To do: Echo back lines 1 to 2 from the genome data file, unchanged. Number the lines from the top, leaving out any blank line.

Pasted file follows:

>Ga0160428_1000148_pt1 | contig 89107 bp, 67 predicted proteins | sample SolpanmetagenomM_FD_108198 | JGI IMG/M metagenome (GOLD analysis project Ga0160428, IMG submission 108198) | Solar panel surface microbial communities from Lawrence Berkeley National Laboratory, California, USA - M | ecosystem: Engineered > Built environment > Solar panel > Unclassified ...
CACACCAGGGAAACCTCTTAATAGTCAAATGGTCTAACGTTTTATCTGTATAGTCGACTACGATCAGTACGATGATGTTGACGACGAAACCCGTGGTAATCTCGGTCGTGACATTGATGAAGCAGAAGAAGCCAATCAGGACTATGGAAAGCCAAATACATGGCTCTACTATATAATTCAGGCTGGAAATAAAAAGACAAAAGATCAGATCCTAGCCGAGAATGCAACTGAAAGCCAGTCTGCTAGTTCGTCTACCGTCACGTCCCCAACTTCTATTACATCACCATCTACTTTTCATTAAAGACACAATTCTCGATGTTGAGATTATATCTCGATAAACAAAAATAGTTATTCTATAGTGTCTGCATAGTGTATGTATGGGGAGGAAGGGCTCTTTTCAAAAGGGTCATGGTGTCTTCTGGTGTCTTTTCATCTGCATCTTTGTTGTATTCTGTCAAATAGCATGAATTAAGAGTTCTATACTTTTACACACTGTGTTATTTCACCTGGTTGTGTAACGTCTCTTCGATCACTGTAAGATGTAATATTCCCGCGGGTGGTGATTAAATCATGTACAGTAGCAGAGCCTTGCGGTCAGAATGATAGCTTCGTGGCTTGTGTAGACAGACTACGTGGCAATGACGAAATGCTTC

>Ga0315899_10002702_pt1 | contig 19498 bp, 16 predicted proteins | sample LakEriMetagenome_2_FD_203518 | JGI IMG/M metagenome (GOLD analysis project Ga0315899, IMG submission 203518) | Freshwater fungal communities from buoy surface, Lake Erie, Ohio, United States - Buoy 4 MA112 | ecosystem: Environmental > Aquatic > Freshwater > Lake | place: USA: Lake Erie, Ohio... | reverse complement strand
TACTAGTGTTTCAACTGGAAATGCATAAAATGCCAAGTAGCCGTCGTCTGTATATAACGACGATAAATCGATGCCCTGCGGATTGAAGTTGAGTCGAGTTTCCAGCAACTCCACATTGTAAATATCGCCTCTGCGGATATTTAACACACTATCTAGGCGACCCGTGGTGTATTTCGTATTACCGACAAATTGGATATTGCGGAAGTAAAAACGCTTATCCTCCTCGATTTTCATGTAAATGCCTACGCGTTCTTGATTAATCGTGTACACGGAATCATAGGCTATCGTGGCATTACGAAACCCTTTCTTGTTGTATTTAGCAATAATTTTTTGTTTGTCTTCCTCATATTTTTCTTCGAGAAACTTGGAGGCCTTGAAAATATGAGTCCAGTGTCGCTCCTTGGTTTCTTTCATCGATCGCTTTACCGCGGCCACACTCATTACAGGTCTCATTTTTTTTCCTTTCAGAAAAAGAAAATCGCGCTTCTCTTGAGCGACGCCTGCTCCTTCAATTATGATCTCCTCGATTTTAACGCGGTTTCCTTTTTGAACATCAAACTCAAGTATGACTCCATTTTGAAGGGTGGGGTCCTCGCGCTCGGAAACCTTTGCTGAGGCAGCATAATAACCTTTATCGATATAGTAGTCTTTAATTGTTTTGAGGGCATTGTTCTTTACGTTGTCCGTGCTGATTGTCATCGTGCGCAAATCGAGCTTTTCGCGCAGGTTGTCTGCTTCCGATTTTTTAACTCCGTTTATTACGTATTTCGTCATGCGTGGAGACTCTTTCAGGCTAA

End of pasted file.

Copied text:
>Ga0160428_1000148_pt1 | contig 89107 bp, 67 predicted proteins | sample SolpanmetagenomM_FD_108198 | JGI IMG/M metagenome (GOLD analysis project Ga0160428, IMG submission 108198) | Solar panel surface microbial communities from Lawrence Berkeley National Laboratory, California, USA - M | ecosystem: Engineered > Built environment > Solar panel > Unclassified ...
CACACCAGGGAAACCTCTTAATAGTCAAATGGTCTAACGTTTTATCTGTATAGTCGACTACGATCAGTACGATGATGTTGACGACGAAACCCGTGGTAATCTCGGTCGTGACATTGATGAAGCAGAAGAAGCCAATCAGGACTATGGAAAGCCAAATACATGGCTCTACTATATAATTCAGGCTGGAAATAAAAAGACAAAAGATCAGATCCTAGCCGAGAATGCAACTGAAAGCCAGTCTGCTAGTTCGTCTACCGTCACGTCCCCAACTTCTATTACATCACCATCTACTTTTCATTAAAGACACAATTCTCGATGTTGAGATTATATCTCGATAAACAAAAATAGTTATTCTATAGTGTCTGCATAGTGTATGTATGGGGAGGAAGGGCTCTTTTCAAAAGGGTCATGGTGTCTTCTGGTGTCTTTTCATCTGCATCTTTGTTGTATTCTGTCAAATAGCATGAATTAAGAGTTCTATACTTTTACACACTGTGTTATTTCACCTGGTTGTGTAACGTCTCTTCGATCACTGTAAGATGTAATATTCCCGCGGGTGGTGATTAAATCATGTACAGTAGCAGAGCCTTGCGGTCAGAATGATAGCTTCGTGGCTTGTGTAGACAGACTACGTGGCAATGACGAAATGCTTC